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Power authority should obey open records laws  

Credit:  Democrat and Chronicle, rocnow.com 13 August 2010 ~~

In this era of rampant citizen mistrust of public officials, the New York Power Authority isn’t doing itself any favors.

That’s because it continues to refuse to release even basic information about the five proposals it’s considering for turbines in either Lake Ontario or Lake Erie.

The authority is arrogantly flouting the open records law by missing a July 16 deadline to respond to an appeal by the Democrat and Chronicle. The newspaper, on behalf of citizens, is appealing a denial for requested information on the turbine bids. The authority will respond “as soon as possible,” said a spokeswoman. How soon that will be is anyone’s guess. As a public body, the authority should obey the law, and immediately.

Meanwhile, the lack of information about possible wind turbines has raised anxieties to the point that the town boards of Greece and Webster have approved non-binding resolutions against the turbines. A Monroe County legislator also circulated a non-binding resolution of opposition.

Those actions are premature, given all the unknowns.

The power authority doesn’t seem to get that it’s creating enemies unnecessarily. While it’s reasonable for the power authority to keep competitive information secret, no law prevents it from revealing such basic facts as the names of the bidders, the area of the lakes targeted, and the proposed number of turbines.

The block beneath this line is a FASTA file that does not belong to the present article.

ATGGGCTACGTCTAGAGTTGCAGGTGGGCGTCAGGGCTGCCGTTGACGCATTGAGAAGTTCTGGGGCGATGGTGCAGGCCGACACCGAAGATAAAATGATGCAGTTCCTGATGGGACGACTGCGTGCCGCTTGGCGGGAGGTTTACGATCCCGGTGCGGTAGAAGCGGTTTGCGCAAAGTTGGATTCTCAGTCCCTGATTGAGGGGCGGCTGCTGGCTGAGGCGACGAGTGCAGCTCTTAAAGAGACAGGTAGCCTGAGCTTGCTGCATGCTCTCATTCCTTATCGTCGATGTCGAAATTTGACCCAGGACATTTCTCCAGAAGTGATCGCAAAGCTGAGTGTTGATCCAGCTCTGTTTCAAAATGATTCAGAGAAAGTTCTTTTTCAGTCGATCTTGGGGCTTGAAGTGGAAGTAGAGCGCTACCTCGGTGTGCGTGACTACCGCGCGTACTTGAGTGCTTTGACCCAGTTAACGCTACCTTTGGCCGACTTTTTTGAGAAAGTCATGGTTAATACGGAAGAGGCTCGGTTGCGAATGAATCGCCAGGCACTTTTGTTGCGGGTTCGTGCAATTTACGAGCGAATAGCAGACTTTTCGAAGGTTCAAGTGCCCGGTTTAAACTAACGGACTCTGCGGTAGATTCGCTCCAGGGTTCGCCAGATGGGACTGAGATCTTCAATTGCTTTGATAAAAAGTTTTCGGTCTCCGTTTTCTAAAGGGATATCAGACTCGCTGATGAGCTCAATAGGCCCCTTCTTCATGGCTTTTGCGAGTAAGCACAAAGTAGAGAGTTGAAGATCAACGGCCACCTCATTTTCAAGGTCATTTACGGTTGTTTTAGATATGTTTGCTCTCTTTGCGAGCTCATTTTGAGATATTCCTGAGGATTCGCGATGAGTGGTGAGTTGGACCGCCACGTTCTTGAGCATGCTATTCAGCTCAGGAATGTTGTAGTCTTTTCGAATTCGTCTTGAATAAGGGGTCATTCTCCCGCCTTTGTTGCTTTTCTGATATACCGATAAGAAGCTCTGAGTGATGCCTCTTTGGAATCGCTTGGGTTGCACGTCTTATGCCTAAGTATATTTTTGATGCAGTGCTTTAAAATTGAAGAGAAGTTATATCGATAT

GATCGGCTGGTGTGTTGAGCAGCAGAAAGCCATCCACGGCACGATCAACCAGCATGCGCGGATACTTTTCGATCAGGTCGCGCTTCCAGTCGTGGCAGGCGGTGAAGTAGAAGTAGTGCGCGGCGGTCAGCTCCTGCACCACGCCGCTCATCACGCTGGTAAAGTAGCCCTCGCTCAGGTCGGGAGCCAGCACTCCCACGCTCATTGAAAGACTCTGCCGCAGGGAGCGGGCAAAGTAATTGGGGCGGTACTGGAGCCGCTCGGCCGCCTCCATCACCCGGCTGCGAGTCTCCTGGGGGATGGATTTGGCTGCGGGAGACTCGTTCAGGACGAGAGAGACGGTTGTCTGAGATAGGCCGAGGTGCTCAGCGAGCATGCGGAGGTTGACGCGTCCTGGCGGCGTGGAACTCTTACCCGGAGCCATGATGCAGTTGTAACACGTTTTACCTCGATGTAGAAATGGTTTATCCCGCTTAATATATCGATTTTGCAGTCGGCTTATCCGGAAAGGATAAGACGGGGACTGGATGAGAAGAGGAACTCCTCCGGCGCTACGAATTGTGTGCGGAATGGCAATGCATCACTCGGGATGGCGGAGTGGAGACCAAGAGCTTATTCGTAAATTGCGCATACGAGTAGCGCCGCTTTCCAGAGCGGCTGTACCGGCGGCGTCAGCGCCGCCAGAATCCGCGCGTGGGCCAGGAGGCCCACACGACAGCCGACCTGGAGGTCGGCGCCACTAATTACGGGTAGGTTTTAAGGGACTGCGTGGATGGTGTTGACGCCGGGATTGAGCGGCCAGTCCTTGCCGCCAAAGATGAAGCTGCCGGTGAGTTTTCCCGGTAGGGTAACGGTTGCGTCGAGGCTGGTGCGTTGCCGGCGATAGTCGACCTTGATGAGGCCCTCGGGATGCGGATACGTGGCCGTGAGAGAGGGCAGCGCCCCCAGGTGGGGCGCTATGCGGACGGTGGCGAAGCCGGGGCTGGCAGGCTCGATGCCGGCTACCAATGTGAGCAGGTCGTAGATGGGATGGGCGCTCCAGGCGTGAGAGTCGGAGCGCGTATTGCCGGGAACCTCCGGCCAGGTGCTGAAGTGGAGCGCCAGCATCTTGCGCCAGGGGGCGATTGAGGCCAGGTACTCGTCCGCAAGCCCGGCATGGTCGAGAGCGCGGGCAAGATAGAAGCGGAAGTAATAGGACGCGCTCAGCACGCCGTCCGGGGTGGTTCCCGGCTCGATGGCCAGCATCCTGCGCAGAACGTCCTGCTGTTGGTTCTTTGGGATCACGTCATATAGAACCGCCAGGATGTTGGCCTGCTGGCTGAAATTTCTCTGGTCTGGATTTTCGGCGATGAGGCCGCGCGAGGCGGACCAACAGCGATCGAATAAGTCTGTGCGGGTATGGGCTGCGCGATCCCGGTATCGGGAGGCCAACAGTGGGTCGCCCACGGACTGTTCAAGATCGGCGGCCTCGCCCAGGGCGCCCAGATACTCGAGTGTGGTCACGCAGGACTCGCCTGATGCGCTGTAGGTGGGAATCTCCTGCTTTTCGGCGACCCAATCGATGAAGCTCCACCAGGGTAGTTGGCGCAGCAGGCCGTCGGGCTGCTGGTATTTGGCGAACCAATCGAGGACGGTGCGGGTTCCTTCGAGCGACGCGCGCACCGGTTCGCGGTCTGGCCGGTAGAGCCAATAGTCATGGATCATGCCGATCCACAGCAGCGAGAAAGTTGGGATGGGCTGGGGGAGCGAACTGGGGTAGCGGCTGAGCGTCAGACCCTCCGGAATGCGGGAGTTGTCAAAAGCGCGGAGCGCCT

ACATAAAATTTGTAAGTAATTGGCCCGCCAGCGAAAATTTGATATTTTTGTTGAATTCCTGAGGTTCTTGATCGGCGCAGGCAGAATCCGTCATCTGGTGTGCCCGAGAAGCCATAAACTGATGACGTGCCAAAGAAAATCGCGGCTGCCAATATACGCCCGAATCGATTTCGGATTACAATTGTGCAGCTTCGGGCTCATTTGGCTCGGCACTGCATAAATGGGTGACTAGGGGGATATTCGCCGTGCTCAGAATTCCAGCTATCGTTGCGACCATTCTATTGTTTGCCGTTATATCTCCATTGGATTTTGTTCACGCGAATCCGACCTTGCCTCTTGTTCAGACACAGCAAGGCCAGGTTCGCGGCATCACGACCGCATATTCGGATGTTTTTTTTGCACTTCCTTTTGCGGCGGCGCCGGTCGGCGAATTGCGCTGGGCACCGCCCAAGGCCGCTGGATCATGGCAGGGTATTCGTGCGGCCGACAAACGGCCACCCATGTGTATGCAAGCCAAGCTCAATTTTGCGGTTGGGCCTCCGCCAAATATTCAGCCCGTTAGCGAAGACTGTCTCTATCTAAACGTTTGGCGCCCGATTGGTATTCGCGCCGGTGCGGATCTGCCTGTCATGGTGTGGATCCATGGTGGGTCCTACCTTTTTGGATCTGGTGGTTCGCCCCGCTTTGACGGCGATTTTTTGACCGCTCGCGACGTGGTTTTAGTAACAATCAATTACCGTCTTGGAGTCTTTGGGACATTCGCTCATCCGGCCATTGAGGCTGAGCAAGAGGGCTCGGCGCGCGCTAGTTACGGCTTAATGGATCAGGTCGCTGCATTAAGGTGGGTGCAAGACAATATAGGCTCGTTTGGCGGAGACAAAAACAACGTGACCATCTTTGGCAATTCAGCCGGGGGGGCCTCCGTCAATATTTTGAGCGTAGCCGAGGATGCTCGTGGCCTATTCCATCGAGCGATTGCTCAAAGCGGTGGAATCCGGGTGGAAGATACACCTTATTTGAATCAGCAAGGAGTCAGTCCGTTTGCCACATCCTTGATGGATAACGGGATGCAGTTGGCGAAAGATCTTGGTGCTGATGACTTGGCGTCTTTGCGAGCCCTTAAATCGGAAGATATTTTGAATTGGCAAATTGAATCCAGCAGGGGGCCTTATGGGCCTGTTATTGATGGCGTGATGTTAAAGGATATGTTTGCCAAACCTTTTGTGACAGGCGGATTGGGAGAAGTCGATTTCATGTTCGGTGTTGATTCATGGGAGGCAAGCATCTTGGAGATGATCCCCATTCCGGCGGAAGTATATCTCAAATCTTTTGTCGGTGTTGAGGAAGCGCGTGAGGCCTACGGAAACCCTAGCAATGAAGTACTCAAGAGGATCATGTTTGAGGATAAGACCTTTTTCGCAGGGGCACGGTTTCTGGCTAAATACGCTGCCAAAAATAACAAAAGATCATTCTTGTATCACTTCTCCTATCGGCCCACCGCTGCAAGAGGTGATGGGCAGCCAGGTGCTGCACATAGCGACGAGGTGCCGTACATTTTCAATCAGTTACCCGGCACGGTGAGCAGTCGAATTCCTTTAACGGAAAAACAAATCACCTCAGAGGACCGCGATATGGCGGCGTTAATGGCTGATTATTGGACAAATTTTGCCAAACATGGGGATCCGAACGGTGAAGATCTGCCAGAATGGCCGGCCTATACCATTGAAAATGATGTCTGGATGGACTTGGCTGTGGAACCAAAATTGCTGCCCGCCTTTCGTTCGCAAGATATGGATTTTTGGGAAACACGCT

Fortunately, power authority board chairman Mike Townsend, a Perinton lawyer, promised this page that he would talk to the authority’s lawyer about sharing non-competitive information.

Ironically, while the authority flouts the open records law, president Richard Kessel has promised to go beyond legal requirements for gathering citizen feedback during the two-year permitting process.

Such concern for obeying the law should begin now.

Source:  Democrat and Chronicle, rocnow.com 13 August 2010

This article is the work of the source indicated. Any opinions expressed in it are not necessarily those of National Wind Watch.

The copyright of this article resides with the author or publisher indicated. As part of its noncommercial effort to present the environmental, social, scientific, and economic issues of large-scale wind power development to a global audience seeking such information, National Wind Watch endeavors to observe “fair use” as provided for in section 107 of U.S. Copyright Law and similar “fair dealing” provisions of the copyright laws of other nations. Send requests to excerpt, general inquiries, and comments via e-mail.

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